Meister Eckhart als Denker ed. by Wolfgang Erb and Norbert Fischer
Some books are monumental for their sheer size, and this is one of them. Among these, a few are devoted to single figures whose importance overshadows their age—and those that followed—and thus bears the rigorous demands of such an [End Page 123] approach. This is surely the case with this volume of collected essays devoted to "Meister Eckhart as Intellectual" (or, more literally, "thinker"). The fruit of a two-year study project at the Weltenburg Monastery (2014–2015) and an academic conference sponsored by the Bishopric of Mainz (2016), these studies probe the terrain of Eckhart scholarship with often startling new interpretive angles and open unexpected windows into his "unfinished" genius. The weight of this contribution, intellectually considered, is not insignificant; indeed, this volume can be seen to mark a major reorientation in Eckhart studies, for which readers drawn to his writings can only be immensely grateful.
Two essays by the editors open the book: the first, by Norbert Fischer, is devoted to a question fundamental to Eckhart's thought, viz., "Who are they who serve God?" The second, by Wolfgang Erb exploring "Eckhart and mysticism," is a wide-ranging essay introducing the varied contributions in this book. The essays that follow lure us into the complex, demanding, and often thrilling world that Eckhart's writings offer. It is an accomplishment as provocative as it is profound. But readers be warned: this is not Eckhart for the faint-of-heart. Rather, it is a volume that sets the Meister within the wider history of Christian theology, first exploring what precedes his work (i.e., "Vorgeschichte") and renders it comprehensible (Part I) and, second, examining the varied "stations" of his influence (Part II) in the later tradition (i.e., "Wirkungsgeschichte"). The whole, in its parts, is intellectually demanding in the tradition one expects of German historical scholarship. But it moves beyond the narrowly arcane, discerning in Eckhart ways of deepening the constructive theological and spiritual conversations in which we find ourselves as late-modern people. In this, the volume carries on work in which Eckhart himself, as a theologian of the "schools," engaged, drawing on the philosophical and theological traditions that preceded him and setting them in often dazzlingly new constellations.
In the first section one finds essays on the "experience of God" in Eckhart and Augustine (Otto Karrer); a critical response to this thesis (Maximilian Brandt); an exploration of "the ground of the soul" that locates Eckhart's distinctive contribution to the Aristotelian approach as exemplified by the Meister's forebear, Thomas Aquinas (Otto Langer); a study examining the soul's "stirring" of God, which considers Plotinus as a forerunner of Eckhart's approach; a consideration of Eckhart's exegesis of the Johannine prologue, in contrast to Augustine and Thomas (Ruedi Imbach); a probing of the Meister's Book of Spiritual Poverty in dialogue with Hugo Ripelin of Straßburg's theological Compendium (Georg Steer); a critical analysis of Eckhart's treatise on Unterscheidung or Distinctions (N. Fischer); another, by the same author, on Eckhart's daring and often misconstrued thesis, again focused on the same sermon that the author explored in the volume's lead essay, that "God and I—we are one"; a broadly construed piece on Eckhart's "thought, being, and life" (Karl Heinz Witte); and, a closing piece—which is a bridge to the final part—on Eckhart's difficulties with the "heresy" trial in Cologne and later Avignon (W. Erb).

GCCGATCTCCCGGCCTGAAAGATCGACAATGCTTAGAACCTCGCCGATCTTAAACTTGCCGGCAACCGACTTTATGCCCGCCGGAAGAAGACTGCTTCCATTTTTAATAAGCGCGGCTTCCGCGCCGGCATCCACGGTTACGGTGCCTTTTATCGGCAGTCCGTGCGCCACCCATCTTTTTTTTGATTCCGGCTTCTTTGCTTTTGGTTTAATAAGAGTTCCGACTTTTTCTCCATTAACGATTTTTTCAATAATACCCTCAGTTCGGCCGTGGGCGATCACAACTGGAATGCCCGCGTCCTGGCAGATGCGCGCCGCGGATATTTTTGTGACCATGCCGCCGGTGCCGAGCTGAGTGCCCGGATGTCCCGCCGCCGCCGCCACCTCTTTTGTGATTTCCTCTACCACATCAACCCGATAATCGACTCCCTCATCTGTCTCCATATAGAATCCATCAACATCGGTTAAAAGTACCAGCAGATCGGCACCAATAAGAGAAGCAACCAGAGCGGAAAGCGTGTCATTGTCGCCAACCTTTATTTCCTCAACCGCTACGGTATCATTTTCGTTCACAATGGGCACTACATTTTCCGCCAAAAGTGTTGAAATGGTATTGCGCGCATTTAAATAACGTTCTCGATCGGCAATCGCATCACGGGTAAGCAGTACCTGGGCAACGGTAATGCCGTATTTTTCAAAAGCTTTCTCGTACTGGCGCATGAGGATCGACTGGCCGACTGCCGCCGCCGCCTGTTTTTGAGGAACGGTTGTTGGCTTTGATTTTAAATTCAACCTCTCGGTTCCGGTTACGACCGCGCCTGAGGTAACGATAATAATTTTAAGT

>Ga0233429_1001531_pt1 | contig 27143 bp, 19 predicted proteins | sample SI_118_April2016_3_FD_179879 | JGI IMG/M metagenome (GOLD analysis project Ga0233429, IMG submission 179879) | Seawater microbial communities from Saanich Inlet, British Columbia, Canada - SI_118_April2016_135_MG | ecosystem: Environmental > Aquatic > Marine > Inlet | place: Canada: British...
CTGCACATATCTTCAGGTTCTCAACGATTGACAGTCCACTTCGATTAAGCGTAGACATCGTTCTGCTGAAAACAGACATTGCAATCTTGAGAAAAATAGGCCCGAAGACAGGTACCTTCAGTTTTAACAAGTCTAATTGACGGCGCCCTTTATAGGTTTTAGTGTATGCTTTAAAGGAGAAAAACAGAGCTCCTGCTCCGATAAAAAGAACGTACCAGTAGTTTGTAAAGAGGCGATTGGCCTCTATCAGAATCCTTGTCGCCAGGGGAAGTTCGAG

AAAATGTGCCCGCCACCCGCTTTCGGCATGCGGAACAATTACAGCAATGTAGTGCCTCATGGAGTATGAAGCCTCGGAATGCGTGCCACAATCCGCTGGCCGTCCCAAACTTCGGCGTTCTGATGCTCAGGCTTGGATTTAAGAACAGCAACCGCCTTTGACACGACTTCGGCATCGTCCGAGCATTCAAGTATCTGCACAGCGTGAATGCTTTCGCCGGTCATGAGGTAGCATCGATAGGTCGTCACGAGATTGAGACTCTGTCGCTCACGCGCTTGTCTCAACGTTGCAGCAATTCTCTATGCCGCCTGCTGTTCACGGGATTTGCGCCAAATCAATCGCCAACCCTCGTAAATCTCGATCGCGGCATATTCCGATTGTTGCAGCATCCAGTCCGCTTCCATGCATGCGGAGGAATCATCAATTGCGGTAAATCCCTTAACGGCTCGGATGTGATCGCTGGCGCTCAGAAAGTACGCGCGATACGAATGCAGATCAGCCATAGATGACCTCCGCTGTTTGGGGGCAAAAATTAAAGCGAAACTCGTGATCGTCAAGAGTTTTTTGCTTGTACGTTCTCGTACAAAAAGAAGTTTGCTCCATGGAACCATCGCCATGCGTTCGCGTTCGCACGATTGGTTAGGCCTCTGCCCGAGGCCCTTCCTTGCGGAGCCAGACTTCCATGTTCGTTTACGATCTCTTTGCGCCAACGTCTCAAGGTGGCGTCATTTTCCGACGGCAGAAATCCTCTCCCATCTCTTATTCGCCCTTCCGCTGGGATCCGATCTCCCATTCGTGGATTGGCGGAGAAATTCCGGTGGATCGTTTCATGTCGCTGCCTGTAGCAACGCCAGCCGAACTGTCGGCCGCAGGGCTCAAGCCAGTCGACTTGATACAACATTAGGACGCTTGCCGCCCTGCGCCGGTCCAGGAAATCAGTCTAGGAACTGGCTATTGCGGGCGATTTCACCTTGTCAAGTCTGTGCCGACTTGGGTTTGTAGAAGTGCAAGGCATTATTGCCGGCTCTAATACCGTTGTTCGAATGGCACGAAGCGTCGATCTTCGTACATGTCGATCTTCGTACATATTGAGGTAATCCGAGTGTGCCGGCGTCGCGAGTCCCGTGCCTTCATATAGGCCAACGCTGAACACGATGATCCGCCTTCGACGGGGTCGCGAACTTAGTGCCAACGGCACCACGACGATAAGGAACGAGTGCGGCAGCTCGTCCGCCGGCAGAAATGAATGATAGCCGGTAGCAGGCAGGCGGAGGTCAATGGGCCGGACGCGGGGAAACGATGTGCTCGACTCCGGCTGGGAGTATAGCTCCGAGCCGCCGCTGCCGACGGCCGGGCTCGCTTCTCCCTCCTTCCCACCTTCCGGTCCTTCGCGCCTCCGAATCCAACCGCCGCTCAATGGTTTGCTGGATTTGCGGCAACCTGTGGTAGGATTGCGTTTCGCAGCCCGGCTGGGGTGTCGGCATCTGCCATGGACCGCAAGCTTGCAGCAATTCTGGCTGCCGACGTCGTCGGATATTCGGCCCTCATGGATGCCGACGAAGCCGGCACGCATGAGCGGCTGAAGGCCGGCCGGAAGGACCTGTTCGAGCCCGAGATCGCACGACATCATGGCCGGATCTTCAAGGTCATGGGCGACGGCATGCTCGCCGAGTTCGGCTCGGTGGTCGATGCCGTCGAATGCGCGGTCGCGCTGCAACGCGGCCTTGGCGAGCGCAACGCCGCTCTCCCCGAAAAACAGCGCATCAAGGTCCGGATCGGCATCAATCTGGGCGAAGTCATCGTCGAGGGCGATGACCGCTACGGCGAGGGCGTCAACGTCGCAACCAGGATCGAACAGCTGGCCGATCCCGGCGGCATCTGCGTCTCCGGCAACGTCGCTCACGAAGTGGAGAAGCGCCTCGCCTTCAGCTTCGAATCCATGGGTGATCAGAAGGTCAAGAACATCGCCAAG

The second and final section, exploring Eckhart's influence, is a feast of quite another sort. It opens with an essay on the writings of Henry Suso (Hans-Jürgen Müller), and proceeds with an examination of Nicholas of Cusa (Hermann Schnarr), one exploring Luther's relation to Eckhart (Georg Steer), a magisterial piece by editor Norbert Fischer comparing Kant and Eckhart on the way each construes [End Page 124] the relation between God and humanity, and a piece that probes Eckhart and Husserl on "the essential I" (Martina Roesner). The last essays in this concluding part move the focus to literature, with essays on Thomas Mann's "ecumenical image of God" (Ruprecht Wimmer), Eckhart and Rainer Maria Rilke (Robert Luff), the notion of "Gelassenheit," often rendered as "releasement," in Heidegger's writings (Friedrich-Wilhelm von Herrmann), a broad overview of Karl Rahner, Eckhart, and late-medieval German mysticism (Albert Raffelt), an introduction of Bernhard Weltes' thought in relation to Eckhart (Jakub Sirovátka), and a final essay on Joachim Kopper's use of Eckhart (Lutz Baumann). Such a broad array of essays offers a compelling argument for Eckhart's significance in the theological trajectories that have given shape to western culture through the ages.